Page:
Saturday, 16 February 2013

John Batayle and the Smithfield Decretals

The Smithfield Decretals (British Library, Royal MS. 10 E.iv) is an exceptionally large (c.450 x 285mm.) and lavish (including more than 600 narrative bas-de-page scenes) copy of the Decretals of Gregory IX with the gloss of Bernard of Parma, thought to have been written in southern France c.1300, with decoration and an extra prefatory quire added in England some decades later.

The BL website has an online description with partial digitization and a description with full digitization.
The main reason I found fault with a recent monograph on the Taymouth Hours is that it tends to treat hypotheses as facts. One of several such hypotheses is the proposal that the Smithfield Decretals was made for man called John Batayle who was a canon of St Bartolomew's, Smithfield, in the last quarter of the 14th century. This may be true, or it may not.

Thursday, 14 February 2013

Catalogues de vente numérisés contenant des manuscrits médiévaux

Jean-Luc Deuffic has added an extremely useful page called Catalogues de vente numérisés contenant des manuscrits médiévaux to one of his websites. I am sure that as I explore the catalogues he has located online it will prompt more posts here in due course.

Friday, 8 February 2013

A Manuscript from an Unidentified Abbey

While looking through Alphonse Labitte,  L'Art de l'enluminure: métier - histoire - pratique (Paris, [1893]) for the previous post, this caption caught my eye:

Full-page view here.
I have not been able to find out which abbey is referred to, but welcome suggestions.

Alphonse Labitte (1853- )

I occasionally encounter catalogue descriptions which mention an anonymous bookplate, variously described by different cataloguers, but recognisable from its device/motto on the scroll below the shield "EXCELSIOR":
Baltimore, Johns Hopkins University, John Work Garrett Library, Gar 6

Sunday, 3 February 2013

Guglielmo Libri Catalogues Online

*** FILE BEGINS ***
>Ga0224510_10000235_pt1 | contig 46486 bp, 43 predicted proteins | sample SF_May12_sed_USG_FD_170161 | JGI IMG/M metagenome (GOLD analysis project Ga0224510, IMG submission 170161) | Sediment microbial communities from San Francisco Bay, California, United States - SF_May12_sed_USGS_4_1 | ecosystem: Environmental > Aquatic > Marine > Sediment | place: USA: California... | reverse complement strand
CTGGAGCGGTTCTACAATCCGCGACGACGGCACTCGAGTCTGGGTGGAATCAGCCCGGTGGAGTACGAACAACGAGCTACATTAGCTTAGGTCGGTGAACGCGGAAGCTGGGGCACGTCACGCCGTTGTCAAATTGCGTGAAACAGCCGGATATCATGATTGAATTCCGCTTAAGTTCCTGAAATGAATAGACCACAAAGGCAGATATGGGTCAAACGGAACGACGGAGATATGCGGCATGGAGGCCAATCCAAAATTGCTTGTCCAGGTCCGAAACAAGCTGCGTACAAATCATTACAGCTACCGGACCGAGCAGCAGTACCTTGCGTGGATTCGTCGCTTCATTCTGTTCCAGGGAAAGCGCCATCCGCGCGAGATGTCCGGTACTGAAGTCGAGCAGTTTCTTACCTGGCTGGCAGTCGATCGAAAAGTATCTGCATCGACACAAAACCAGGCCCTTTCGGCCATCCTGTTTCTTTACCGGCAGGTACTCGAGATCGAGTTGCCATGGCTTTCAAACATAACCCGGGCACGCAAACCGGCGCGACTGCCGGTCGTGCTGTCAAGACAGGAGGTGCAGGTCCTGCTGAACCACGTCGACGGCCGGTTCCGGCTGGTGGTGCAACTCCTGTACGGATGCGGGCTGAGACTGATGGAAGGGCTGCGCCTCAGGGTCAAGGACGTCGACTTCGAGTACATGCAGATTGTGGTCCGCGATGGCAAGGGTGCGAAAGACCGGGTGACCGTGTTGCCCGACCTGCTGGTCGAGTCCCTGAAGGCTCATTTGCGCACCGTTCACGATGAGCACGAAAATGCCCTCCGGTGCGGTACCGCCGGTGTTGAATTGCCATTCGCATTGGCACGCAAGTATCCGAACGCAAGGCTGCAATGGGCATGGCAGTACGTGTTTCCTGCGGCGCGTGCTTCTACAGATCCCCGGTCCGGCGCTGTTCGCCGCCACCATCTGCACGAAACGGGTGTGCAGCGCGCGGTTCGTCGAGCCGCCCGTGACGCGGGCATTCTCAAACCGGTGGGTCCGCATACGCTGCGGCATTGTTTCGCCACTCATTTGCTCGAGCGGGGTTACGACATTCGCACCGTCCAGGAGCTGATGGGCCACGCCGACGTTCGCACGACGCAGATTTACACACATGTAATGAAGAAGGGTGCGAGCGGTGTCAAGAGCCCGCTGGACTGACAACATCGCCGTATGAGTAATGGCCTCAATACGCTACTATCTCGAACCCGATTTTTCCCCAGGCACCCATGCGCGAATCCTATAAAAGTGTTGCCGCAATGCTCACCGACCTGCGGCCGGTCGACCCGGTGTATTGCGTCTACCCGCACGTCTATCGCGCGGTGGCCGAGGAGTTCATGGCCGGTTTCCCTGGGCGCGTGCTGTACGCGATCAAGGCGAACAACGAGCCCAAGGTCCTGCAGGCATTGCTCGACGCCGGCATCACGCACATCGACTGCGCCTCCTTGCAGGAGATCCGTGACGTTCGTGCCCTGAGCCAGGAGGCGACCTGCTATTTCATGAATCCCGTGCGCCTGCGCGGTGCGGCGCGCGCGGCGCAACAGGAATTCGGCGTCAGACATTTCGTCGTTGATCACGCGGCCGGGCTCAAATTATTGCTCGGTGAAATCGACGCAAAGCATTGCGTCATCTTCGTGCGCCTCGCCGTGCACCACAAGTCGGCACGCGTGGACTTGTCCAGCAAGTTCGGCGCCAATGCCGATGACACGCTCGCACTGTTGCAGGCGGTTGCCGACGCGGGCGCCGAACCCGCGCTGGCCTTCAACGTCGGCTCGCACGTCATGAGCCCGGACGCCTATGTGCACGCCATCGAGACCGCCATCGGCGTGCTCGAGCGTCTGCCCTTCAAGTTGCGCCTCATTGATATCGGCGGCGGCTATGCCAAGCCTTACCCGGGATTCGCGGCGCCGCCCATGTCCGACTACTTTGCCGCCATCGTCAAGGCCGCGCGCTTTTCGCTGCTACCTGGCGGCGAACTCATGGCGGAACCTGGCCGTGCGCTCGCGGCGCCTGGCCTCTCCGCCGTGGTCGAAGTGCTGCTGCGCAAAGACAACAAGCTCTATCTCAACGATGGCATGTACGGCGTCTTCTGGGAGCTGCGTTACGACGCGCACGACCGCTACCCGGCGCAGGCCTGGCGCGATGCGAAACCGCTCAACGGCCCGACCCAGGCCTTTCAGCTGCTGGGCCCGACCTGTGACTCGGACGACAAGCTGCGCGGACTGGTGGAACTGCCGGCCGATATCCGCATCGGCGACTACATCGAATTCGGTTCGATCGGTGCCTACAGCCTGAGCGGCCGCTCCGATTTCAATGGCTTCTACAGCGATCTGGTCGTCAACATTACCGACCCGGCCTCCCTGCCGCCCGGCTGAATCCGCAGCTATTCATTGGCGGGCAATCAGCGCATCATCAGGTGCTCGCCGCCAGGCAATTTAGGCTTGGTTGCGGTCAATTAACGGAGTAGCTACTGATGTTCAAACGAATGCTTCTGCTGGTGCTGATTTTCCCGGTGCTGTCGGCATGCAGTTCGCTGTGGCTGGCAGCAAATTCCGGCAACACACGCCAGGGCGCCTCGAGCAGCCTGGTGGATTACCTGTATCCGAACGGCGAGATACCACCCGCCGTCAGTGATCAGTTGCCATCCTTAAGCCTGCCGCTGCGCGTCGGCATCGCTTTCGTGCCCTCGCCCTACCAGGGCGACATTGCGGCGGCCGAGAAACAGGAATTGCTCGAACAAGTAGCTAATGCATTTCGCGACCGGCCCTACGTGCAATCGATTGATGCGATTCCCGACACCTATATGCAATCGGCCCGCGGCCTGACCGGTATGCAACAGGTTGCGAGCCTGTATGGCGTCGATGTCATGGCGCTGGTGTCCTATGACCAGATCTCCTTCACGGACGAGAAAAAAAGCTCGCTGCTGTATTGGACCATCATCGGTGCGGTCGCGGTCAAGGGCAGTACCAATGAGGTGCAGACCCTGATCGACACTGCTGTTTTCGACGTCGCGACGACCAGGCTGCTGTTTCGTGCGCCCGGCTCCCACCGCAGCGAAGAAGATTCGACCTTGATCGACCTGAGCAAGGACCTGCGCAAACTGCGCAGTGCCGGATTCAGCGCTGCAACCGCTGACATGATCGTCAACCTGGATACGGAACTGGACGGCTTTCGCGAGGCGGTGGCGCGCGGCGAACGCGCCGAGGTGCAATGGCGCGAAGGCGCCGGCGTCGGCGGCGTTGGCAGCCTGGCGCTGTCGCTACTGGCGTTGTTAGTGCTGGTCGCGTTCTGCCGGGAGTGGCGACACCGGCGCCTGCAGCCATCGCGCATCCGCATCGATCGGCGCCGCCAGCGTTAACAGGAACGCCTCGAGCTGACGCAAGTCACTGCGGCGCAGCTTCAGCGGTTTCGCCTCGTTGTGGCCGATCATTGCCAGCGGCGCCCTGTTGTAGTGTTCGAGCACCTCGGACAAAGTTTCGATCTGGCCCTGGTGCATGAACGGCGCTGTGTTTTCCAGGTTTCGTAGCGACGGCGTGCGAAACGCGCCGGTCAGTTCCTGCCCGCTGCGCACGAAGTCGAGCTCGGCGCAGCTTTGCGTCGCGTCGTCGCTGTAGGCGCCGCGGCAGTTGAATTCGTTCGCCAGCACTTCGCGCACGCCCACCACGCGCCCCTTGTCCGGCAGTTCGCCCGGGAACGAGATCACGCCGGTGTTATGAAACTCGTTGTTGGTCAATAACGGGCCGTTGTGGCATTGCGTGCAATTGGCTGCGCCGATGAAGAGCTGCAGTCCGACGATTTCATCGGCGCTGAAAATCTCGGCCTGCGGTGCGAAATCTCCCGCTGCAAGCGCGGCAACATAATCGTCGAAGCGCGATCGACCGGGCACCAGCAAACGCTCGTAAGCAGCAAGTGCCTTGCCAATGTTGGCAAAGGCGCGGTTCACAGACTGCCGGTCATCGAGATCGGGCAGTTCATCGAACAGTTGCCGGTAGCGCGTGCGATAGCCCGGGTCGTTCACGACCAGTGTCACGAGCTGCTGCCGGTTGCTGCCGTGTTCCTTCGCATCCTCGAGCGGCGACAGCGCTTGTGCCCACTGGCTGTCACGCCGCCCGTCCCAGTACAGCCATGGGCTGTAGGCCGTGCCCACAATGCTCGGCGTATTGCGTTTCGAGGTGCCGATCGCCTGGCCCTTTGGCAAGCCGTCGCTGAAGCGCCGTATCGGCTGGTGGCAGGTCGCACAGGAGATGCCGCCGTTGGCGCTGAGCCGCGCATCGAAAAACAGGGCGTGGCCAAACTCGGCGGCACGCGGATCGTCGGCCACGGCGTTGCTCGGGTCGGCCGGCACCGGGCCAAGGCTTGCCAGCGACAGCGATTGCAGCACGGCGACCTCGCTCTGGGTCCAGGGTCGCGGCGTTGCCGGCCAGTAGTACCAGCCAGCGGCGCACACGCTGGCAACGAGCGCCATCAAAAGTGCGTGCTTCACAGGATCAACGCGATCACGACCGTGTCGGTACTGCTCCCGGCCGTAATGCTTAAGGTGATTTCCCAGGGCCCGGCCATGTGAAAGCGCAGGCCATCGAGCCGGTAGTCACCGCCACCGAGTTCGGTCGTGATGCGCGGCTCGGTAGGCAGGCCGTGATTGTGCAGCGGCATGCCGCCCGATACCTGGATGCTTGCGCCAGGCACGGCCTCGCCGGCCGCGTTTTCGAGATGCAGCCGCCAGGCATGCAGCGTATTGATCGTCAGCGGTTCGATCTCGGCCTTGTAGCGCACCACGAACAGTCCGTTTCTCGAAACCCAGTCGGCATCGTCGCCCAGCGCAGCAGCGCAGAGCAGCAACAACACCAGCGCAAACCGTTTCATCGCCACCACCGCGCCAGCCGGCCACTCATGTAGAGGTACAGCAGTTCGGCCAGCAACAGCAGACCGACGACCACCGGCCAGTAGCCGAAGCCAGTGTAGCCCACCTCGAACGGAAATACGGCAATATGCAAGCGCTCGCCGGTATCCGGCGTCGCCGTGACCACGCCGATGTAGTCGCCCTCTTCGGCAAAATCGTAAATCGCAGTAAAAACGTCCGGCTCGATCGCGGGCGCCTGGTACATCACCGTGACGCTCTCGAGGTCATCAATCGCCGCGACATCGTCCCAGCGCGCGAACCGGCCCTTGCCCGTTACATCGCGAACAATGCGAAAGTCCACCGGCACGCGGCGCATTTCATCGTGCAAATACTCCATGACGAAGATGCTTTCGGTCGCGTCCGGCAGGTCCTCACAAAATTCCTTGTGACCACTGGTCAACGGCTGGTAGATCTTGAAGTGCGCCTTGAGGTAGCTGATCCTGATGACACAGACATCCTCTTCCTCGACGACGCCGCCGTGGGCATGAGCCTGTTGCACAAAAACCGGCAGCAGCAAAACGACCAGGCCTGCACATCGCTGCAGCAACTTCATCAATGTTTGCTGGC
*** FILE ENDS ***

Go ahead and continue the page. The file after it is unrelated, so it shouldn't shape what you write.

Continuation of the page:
Anyone not familiar with Count Guglielmo Bruto Icilio Timoleone Libri-Carucci dalla Sommaia (1802-1869) will have no trouble finding biographies online, including Wikipedia's. The title of his full-length biography gives a good indication of the reasons for his fame and notoriety: P. Alessandra Maccioni-Ruju and Marco Mostert, The Life and Times of Guglielmo Libri (1802-1869), Scientist, Patriot, Scholar, Journalist and Thief: A Nineteenth-Century Story (Hilversum, 1995).

The catalogue of the Libri Collection of the 4th Earl of Ashburnham is online: A Catalogue of the Manuscripts at Ashburnham Place: Comprising a Collection Formed by Professor Libri (London, [n.d.])

The auction Catalogue of the Extraordinary Collection of Splendid Manuscripts, Chiefly Upon Vellum, in Various Languages of Europe and the East, formed by M. Guglielmo Libri, the Eminent Collector, who is Obliged to Leave London in Consequence of Ill Health, and for that Reason to Dispose of his Literary Treasures ... which will be Sold by Leigh Sotheby & John Wilknson ... Monday, 28th of March, 1859, and Seven Following Days ... is available online in at least four different copies:

Saturday, 2 February 2013

Didier Petit catalogue online

Didier Petit de Meurville (1793-1873) of Lyon was one of the major French collectors of religious art of the 19th century.

A partially annotated copy of his sale catalogue: Catalogue de la collection formée par M. Didier Petit a Lyon ... Paris, Dentu, au Palais Royal, (1843), is available through Gallica, and an unannotated one through Google Books.